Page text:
ATHENS – In an exclusive, far-reaching interview with The National Herald about the political climate in Greece, Kyriakos Mitsotakis, the American educated leader of the main opposition party of Greece, Nea Demokratia (New Democracy), states that “the Prespa Agreement is extremely problematic for Greece because, among other things, our country recognizes for the first time a ‘Macedonian language’ and a ‘Macedonian nationality,’ thus fueling irredentism and nationalism in the sensitive area of the western Balkans” and declares that “we reserve our right to veto our neighboring country’s accession to the European Union.”
In response to a question regarding what it will take to restore faith in the investing community of Greece, Mr. Mitsotakis said, among other things, “within the first two years of my government, we will reduce the corporate tax from the current level down to 20% and bring down the property tax (ENFIA) for all Greek citizens by 30%. Our overall goal is to attract significant foreign investment.”
Finally asked to comment on the tragedy unfolding in Venezuela, Mr. Mitsotakis revealed that, “the Greek PM once argued that the Maduro regime was a prototype, calling it ‘a model that should spread to Europe.'” Mr. Mitsotakis pointedly asked, “One rightfully wonders what may be connecting Mr. Tsipras to Venezuela’s dictator?”
Below please find the full text of the interview:
TNH: Greece experienced a period of intense polarization due to Mr. Tsipras’ persistence that an agreement with Skopje be reached and ratified. Do you think this has opened a new wound to the nation and if so, what can be done to avoid a new division?
Mitsotakis: Mr. Tsipras intentionally used an important national issue with the objective of unsettling the political system and reap short-term political gain. In parallel he aimed at restoring his personal credibility with Greece’s international partners given that the agreement with Skopje was very high in their agenda. Just like in July 2015, when the unnecessary third memorandum became a reality, Mr. Tsipras failed miserably in striking a successful deal for our national interests. This explains why he never sought common ground with opposition parties in the Greek Parliament nor did he keep them informed at any stage of the ongoing negotiations.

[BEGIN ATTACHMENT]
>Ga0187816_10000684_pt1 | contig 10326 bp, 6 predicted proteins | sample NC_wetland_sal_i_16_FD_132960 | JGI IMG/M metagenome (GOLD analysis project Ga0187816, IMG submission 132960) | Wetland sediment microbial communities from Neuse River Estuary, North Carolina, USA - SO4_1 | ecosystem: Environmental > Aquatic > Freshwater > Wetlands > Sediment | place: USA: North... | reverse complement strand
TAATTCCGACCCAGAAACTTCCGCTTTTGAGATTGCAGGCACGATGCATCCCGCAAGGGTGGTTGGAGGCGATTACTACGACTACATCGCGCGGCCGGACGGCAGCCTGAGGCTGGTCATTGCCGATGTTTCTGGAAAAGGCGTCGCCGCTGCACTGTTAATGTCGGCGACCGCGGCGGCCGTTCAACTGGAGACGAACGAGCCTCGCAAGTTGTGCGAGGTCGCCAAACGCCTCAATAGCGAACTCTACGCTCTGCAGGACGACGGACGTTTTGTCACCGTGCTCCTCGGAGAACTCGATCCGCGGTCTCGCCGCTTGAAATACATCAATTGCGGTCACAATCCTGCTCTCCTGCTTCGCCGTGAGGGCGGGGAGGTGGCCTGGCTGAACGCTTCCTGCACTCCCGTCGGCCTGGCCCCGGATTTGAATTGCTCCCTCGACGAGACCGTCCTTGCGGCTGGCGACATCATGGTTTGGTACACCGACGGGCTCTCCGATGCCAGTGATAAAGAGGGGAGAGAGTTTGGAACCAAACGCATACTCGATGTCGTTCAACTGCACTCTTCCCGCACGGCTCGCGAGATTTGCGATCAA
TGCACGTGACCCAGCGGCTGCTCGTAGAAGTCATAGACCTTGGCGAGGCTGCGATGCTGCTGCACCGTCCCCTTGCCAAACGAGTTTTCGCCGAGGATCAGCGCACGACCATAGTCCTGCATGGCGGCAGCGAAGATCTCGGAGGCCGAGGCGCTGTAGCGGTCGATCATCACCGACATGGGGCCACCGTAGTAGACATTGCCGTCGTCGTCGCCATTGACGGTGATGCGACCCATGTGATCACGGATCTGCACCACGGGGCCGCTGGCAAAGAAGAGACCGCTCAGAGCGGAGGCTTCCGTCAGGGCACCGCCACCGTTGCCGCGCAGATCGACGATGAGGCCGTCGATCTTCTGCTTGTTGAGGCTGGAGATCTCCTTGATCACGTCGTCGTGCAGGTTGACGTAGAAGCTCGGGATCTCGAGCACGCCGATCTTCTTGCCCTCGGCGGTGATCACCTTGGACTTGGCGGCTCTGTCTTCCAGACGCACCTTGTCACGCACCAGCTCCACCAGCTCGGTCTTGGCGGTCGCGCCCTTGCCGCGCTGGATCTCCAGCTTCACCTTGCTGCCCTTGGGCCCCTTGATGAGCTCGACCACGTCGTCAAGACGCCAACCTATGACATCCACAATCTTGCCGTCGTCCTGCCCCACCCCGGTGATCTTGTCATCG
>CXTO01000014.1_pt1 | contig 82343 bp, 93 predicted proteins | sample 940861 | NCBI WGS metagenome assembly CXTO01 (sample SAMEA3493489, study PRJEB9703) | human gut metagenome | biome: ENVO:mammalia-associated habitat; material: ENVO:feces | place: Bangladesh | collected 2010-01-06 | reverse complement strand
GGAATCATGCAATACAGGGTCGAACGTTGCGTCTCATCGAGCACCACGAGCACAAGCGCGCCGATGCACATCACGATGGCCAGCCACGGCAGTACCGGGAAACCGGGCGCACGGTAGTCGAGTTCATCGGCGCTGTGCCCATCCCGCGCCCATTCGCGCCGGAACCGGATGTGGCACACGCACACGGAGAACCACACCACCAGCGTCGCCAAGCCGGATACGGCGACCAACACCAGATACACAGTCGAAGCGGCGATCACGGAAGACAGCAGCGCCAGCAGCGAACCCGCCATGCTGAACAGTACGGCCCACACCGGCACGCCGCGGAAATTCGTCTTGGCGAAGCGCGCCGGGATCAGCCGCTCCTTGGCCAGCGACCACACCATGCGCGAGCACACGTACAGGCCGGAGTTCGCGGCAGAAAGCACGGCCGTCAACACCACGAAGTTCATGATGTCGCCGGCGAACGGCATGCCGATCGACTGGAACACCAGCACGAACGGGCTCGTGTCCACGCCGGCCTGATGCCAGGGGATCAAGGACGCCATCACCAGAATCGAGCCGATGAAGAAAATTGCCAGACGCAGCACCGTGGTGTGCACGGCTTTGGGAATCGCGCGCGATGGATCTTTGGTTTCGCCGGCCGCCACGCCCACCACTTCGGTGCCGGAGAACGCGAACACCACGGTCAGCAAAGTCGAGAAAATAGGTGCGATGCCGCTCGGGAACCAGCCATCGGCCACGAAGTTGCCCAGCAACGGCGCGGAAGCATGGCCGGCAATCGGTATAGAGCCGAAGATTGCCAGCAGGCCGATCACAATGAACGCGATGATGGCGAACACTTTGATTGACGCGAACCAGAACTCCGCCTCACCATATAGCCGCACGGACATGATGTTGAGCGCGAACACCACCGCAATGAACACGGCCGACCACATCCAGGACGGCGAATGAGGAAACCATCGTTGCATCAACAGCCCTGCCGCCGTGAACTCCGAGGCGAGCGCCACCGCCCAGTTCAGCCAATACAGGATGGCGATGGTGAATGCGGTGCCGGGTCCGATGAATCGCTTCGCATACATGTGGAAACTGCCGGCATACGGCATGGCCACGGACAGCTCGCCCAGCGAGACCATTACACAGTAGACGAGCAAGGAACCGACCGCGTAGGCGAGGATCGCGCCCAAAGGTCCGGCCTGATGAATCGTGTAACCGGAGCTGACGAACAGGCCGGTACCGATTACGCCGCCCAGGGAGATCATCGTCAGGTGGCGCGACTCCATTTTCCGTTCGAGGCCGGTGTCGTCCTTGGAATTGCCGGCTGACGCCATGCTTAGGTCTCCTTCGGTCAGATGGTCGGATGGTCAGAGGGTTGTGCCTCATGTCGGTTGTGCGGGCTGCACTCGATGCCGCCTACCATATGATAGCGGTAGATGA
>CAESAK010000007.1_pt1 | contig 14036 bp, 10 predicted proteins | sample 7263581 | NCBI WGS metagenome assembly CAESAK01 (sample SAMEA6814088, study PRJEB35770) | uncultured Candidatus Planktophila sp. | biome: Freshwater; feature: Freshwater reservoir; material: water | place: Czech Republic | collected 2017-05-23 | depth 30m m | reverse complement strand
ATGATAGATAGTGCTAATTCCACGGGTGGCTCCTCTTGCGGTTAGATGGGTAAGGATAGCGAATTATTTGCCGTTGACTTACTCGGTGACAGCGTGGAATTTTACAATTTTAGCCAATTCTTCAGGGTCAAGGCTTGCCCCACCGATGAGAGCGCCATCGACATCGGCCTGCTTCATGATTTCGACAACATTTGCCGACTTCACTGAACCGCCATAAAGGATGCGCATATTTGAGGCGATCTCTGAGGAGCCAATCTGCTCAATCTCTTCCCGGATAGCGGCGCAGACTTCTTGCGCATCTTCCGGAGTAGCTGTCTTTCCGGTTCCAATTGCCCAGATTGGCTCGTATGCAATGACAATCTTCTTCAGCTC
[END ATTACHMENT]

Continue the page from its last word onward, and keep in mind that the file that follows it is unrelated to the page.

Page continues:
Once again, just like in 2015, the outcome of the negotiations was utterly disappointing. The Prespa Agreement is extremely problematic for Greece because, among other things, our country recognizes for the first time a “Macedonian language” and a “Macedonian nationality,” thus fueling irredentism and nationalism in the sensitive area of the western Balkans. You are correct to say that the overwhelming majority of Greeks are against the deal and that many Greeks disagree with its ratification in Parliament.
However, Nea Demokratia remains the guarantor of the unity of the Greek people. Our party has strong roots in society and a long democratic tradition. Despite the fact that the Agreement undoubtedly damages the country, we do not accuse our political opponents of being traitors, like SYRIZA once did, in order to come to power. That is why we will do everything in our power, with dignity and resolve, to mitigate the serious negative consequences of the agreement and to shield our country from the dangers it poses. This is also why we reserve our right to veto our neighboring country’s accession to the European Union.
TNH: Markets worldwide conclude that, after the latest political developments, the country has entered a period of political instability. Given the problems Greece faces, how long can this situation go on without risking further problems?